The use of hydrothermal carbonization to recycle nutrients in algal biofuel production

Robert B. Levine, Christian O.Sambolin Sierra, Ryan Hockstad, Wassim Obeid, Patrick G. Hatcher, Phillip E. Savage

Research output: Contribution to journalArticlepeer-review

49 Scopus citations

Abstract

The high fertilizer demand for biodiesel production from microalgae is a significant challenge facing the commercialization of this promising technology. We investigated a processing strategy called hydrothermal carbonization (HTC) to convert wet algal biomass into a lipid-rich hydrochar and aqueous phase (AP) co-product. By reacting biomass at 200°C for 15 min, about 50% of the algae biomass became a solid hydrochar and roughly 40-70% of the C, N, and P in the reactant material dissolved into the AP. For the first time, an AP co-product of this nature was analyzed by HPLC, GC-MS and FT-ICR-MS to identify and characterize the dissolved organic matter. Using a unique marine bi-culture suspected to contain a green algae (Nannochloris) and a cyanobacteria (Synechocystis), we demonstrated that this AP co-product can support biomass growth better than a medium containing only inorganic nutrients. To manage unwanted contamination and optimize AP utilization, we employed a two-stage growth process and fed-batch additions of the AP co-product. The effect of media recycling and nutrient supplementation, as well as a production model for a large-scale facility, are discussed. Our work suggests that HTC can play a critical role in making algal biorefineries more sustainable by obviating biomass drying for fuel processing and recycling nutrients. © 2013 American Institute of Chemical Engineers Environ Prog, 32: 962-975, 2013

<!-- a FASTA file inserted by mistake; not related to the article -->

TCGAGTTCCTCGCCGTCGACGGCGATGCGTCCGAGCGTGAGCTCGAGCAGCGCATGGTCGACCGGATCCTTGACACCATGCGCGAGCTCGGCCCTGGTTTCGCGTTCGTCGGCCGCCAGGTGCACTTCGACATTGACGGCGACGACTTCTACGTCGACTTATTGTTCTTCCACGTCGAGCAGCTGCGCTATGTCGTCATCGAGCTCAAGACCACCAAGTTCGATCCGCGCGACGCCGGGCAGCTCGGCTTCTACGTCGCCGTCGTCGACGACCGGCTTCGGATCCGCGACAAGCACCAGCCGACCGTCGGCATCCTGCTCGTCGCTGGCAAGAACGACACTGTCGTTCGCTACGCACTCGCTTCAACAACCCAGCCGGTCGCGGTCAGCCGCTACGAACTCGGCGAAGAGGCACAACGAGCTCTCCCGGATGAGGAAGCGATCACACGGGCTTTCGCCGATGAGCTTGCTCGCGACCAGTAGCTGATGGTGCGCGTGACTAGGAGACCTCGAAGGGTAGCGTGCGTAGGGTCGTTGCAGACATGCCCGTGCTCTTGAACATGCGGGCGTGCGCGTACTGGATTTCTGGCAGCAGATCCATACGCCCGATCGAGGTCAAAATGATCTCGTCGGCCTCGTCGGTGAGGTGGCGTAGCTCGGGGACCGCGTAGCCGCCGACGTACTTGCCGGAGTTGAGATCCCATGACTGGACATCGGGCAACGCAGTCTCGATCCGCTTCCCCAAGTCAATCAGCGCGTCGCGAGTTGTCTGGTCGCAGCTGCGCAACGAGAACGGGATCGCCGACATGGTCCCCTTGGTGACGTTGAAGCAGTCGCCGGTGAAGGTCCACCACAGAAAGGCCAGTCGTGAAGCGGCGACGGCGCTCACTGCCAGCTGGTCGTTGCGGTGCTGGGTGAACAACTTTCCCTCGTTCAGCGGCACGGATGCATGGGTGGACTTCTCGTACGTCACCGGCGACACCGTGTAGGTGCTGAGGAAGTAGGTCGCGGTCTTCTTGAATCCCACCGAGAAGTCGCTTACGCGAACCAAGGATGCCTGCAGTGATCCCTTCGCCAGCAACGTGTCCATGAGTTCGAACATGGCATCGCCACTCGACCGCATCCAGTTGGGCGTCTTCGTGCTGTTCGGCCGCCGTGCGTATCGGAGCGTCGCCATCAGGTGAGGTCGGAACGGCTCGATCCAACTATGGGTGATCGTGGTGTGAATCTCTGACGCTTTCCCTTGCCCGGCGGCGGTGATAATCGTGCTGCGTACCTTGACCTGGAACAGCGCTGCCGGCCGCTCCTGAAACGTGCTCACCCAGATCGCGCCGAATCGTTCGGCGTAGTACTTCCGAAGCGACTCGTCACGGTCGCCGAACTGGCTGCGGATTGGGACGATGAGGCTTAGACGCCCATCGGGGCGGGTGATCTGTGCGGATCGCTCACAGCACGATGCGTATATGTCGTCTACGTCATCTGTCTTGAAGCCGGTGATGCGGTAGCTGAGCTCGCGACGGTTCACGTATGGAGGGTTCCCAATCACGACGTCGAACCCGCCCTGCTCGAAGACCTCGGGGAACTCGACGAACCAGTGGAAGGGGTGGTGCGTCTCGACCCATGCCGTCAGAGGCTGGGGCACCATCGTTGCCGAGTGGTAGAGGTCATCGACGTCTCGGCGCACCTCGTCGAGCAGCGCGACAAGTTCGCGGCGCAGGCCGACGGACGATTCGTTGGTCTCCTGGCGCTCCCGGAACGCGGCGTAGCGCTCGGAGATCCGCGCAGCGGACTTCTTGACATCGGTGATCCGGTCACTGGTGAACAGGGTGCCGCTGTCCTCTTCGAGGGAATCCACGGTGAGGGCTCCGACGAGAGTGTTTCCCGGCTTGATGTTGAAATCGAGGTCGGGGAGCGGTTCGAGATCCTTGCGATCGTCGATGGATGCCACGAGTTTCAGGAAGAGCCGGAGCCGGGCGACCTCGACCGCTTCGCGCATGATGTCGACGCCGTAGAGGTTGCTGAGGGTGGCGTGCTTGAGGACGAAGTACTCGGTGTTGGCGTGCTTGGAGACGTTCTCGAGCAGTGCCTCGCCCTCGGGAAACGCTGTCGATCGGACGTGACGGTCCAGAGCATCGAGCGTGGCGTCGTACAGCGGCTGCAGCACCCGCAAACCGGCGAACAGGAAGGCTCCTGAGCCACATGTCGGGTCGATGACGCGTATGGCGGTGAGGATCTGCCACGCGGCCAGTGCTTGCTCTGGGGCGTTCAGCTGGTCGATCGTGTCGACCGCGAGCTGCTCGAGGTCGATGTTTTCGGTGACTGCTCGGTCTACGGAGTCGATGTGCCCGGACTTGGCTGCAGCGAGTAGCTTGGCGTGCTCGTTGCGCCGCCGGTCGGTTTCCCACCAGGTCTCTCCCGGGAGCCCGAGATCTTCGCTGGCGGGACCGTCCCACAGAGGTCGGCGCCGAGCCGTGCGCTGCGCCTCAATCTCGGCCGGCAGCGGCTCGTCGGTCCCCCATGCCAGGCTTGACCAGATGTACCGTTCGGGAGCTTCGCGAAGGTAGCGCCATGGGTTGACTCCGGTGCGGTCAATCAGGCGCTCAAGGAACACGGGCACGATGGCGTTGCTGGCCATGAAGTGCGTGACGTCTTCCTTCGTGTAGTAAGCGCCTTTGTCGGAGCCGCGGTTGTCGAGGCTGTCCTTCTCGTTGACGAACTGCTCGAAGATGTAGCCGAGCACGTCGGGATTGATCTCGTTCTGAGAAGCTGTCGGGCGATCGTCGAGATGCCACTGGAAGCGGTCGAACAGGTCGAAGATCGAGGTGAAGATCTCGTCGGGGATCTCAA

Original languageEnglish (US)
Pages (from-to)962-975
Number of pages14
JournalEnvironmental Progress and Sustainable Energy
Volume32
Issue number4
DOIs
StatePublished - Dec 2013

All Science Journal Classification (ASJC) codes

  • Environmental Engineering
  • Environmental Chemistry
  • Chemical Engineering(all)
  • Renewable Energy, Sustainability and the Environment
  • Water Science and Technology
  • Waste Management and Disposal
  • Environmental Science(all)

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